Clariant announces results of cellulosic E20 fleet test

By Clariant | September 24, 2014

Clariant, Haltermann and Mercedes-Benz have tested a fuel of the future in a fleet test since January. Initial results prove the high quality and excellent properties of sunliquid 20 fuel (contains 20 percent ethanol coming from straw). With its first-class combustion properties, sunliquid 20 improves engine efficiency so that its 4 percent lesser energy content, as compared to E10, is more than compensated. For drivers, this means: with sunliquid 20, the sustainability of the fuel (reduced CO2 emissions) is increased significantly whilst consumption remains the same.

In addition to first-class performance, the 50 precent improvement in particle count emissions of sunliquid 20 in contrast to the EU reference fuel EU5 is notable. Furthermore, the cellulosic ethanol in sunliquid 20 demonstrates especially high greenhouse gas emission savings of up to 95 percent across the entire value chain (well-to-wheel perspective) without competing with food production or agricultural acreage. Consumers could fill now their tanks with an eco-friendly fuel, one which can be introduced without making any adjustments to the gas station infrastructure in Europe and without compromising fuel range and driving comfort.

“Cellulosic ethanol from agricultural residues can play a key role in creating more sustainable mobility in Germany, Europe and worldwide. Here we have the latest generation of truly advanced biofuel, the high performance of which was confirmed in the fleet test on series vehicles,” said Andre Koltermann, head of group biotechnology at Clariant. “Second generation biofuels coming from agricultural residues are now technologically ready and available for production and application. A change in energies used for transport must also be successful now; for this to happen, we urgently need stable framework conditions such as the mandatory blending rate for advanced biofuels being discussed at EU level.”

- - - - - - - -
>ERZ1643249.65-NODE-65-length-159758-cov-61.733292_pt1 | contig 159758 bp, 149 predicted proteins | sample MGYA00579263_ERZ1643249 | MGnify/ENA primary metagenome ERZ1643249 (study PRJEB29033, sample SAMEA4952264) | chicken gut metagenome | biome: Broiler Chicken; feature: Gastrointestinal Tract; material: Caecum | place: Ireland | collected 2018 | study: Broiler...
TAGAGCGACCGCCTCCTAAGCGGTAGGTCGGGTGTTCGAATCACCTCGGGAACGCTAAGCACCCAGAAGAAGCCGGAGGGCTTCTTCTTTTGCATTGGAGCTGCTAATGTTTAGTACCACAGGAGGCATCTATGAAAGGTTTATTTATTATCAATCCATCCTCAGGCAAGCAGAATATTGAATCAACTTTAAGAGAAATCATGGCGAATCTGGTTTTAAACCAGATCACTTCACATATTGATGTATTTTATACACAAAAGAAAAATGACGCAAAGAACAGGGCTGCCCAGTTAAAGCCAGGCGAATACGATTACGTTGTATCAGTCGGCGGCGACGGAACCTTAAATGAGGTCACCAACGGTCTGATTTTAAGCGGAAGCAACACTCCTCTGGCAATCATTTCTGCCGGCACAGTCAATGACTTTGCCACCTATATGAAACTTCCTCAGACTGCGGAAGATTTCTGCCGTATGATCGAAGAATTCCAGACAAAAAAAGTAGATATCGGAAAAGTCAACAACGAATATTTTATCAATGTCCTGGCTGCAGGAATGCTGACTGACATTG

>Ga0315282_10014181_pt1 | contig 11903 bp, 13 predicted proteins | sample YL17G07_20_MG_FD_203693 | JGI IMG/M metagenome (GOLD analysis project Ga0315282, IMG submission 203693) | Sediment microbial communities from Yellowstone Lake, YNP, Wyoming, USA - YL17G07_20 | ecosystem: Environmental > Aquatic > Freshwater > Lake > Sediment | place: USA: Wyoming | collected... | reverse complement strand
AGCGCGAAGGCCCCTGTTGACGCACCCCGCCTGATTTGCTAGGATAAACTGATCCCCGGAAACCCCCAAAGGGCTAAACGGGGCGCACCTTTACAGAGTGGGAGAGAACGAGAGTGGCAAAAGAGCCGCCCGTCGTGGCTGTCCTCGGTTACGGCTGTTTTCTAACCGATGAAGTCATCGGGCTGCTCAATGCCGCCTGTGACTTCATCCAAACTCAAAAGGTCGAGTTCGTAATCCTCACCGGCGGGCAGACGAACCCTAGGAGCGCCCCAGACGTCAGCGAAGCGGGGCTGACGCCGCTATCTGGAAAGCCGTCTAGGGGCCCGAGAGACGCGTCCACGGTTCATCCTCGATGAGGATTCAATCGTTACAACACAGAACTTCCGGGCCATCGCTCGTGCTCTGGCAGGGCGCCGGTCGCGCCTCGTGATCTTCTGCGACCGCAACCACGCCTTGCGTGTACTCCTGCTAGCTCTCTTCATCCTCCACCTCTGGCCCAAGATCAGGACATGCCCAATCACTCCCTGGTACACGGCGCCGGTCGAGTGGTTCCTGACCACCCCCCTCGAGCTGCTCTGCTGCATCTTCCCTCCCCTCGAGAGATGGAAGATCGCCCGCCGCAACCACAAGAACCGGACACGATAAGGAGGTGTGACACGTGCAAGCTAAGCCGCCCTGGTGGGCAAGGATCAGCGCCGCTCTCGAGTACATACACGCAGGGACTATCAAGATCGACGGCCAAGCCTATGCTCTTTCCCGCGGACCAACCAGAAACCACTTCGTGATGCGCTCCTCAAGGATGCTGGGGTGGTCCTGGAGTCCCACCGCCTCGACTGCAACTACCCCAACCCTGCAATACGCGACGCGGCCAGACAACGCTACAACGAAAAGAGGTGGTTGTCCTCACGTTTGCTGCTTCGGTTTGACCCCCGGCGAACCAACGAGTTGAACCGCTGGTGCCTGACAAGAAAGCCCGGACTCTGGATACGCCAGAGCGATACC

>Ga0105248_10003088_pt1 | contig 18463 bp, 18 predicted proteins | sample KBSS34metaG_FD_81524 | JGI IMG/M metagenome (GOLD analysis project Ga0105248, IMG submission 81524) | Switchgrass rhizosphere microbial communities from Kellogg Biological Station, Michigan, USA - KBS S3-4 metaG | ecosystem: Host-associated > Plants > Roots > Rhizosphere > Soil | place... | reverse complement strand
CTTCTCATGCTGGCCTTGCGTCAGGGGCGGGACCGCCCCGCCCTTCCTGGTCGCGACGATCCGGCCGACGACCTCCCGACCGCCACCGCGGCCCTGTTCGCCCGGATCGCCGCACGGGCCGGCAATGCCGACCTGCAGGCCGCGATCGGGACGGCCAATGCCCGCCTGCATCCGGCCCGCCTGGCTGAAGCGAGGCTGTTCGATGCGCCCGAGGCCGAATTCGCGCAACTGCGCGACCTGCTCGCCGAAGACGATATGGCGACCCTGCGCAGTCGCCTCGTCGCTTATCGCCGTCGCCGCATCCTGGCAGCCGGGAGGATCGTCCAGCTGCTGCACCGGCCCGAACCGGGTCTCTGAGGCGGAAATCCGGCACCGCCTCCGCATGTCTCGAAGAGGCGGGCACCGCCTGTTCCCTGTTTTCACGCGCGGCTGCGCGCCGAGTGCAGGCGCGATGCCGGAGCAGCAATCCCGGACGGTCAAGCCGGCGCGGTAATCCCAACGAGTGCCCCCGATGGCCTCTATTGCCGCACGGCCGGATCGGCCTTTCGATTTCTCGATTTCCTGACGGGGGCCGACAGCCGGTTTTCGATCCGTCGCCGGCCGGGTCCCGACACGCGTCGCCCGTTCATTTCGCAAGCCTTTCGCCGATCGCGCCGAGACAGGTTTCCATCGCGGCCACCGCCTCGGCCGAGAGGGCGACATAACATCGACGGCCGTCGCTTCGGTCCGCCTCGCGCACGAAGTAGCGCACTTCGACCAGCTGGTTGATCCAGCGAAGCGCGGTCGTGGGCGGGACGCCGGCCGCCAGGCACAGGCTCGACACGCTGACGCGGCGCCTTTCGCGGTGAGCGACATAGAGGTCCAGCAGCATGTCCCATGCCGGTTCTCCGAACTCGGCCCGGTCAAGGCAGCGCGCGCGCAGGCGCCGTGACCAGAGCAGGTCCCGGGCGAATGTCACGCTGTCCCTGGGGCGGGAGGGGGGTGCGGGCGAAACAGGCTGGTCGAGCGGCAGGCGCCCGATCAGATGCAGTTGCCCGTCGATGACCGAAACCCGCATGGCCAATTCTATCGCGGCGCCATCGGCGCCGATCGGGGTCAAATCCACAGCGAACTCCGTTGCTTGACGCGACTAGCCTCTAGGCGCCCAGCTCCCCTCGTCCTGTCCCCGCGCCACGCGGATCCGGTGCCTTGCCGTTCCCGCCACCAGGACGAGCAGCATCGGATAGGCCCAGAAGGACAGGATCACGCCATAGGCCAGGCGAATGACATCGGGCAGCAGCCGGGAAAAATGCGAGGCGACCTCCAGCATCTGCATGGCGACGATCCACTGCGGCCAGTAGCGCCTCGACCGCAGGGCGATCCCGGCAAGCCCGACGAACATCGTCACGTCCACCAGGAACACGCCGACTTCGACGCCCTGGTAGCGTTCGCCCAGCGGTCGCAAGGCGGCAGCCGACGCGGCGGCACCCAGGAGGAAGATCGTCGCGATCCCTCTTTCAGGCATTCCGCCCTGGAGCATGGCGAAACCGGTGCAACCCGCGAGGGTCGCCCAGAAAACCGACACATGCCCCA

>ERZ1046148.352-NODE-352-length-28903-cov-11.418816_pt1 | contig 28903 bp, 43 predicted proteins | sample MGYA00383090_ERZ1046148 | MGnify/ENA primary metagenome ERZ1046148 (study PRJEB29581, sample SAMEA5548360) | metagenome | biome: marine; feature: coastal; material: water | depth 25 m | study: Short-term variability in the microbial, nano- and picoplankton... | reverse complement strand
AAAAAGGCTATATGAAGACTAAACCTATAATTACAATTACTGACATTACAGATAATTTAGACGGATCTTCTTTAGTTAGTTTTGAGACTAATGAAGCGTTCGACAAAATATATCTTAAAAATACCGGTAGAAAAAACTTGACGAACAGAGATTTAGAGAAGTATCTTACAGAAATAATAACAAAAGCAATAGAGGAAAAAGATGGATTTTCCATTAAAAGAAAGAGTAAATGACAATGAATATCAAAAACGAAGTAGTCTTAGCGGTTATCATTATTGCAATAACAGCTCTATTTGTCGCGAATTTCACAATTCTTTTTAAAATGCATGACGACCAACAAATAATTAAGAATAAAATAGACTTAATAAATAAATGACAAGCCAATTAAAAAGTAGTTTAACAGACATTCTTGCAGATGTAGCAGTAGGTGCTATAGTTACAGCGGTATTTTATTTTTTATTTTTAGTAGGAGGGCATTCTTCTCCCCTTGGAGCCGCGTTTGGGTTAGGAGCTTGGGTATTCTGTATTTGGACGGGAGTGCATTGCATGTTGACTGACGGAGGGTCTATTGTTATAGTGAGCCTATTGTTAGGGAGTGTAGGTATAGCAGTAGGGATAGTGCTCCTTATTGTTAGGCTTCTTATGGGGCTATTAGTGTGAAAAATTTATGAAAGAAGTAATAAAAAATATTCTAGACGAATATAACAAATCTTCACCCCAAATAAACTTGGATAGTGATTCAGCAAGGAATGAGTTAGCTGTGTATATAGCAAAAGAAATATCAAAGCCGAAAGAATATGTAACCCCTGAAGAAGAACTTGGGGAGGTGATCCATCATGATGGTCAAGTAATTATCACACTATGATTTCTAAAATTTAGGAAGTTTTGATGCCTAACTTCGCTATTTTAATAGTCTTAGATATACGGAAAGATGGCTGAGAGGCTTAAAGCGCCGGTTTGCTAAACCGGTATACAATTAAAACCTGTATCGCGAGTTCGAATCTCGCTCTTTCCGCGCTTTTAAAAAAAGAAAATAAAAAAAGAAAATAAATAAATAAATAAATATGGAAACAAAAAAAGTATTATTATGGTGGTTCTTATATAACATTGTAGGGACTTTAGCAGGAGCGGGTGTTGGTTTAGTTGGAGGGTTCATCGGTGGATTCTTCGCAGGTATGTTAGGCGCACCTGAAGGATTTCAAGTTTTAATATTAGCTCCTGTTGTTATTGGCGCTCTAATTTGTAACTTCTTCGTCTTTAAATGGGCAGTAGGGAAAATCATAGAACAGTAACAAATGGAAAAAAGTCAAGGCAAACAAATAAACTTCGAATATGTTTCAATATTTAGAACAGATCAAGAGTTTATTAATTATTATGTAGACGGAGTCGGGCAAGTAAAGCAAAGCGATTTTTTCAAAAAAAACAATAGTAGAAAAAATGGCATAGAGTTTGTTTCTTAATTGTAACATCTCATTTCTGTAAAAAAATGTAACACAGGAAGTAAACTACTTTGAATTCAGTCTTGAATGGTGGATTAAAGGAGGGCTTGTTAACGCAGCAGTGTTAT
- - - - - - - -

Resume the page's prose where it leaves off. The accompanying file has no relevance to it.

“Our main task is to shape solutions to create sustainable mobility for the future. Gasoline with 20 percent ethanol can already be used easily in our latest Mercedes-Benz BlueDIRECT gasoline engines. The prior experiences from the pilot project are optimistic, as are greenhouse gas emission savings regarding efficiency. Hence cellulosic ethanol can make a significant contribution to climate protection, so making it for us a building block of sustainable mobility,” explained Peter Lueckert, director for engine, powertrain, and fuel injection at Daimler AG.

“Our joint project is evidence that Germany is a trendsetter in the research and development of sustainable special fuels. The use of outstanding biofuels is extremely important for sustainable, efficient and affordable mobility in the future. As a specialties company and research partner of the industry, we are even more delighted to be able to produce a fuel that can be used so broadly,” emphasized Uwe Nickel, CEO of Halterman Carless Solutions Group.

Sunliquid 20 is an E20 fuel with 20 percent cellulosic ethanol. Wheat straw or other non-edible agricultural residues are converted into cellulosic ethanol using Clariant’s sunliquid process. The production of cellulosic ethanol is virtually CO2-neutral, saving almost 100  of CO2 emissions compared to gasoline. Haltermann then mixes the cellulosic ethanol with conventional fuel components to form the new fuel sunliquid 20. The 20 percetcellulosic ethanol gives the fuel a high octane number (RON) of over 100, guaranteeing optimal efficiency.

In January 2014, Clariant, Haltermann, and Mercedes-Benz began the fleet test with Mercedes-Benz series vehicles. The test fleet vehicles can be refilled with the new fuel at a specially equipped gas station on the Mercedes-Benz site in Stuttgart-Untertürkheim for one year. The cellulosic ethanol comes from Clariant's sunliquid demonstration plant in Straubing, where approximately 4,500 tons of agricultural residues such as wheat straw or corn stover are converted into cellulosic ethanol each year. At the Haltermann plant in Hamburg, the bioethanol is mixed with selected components to create the innovative fuel, the specifications of which reflect potential European E20 fuel quality.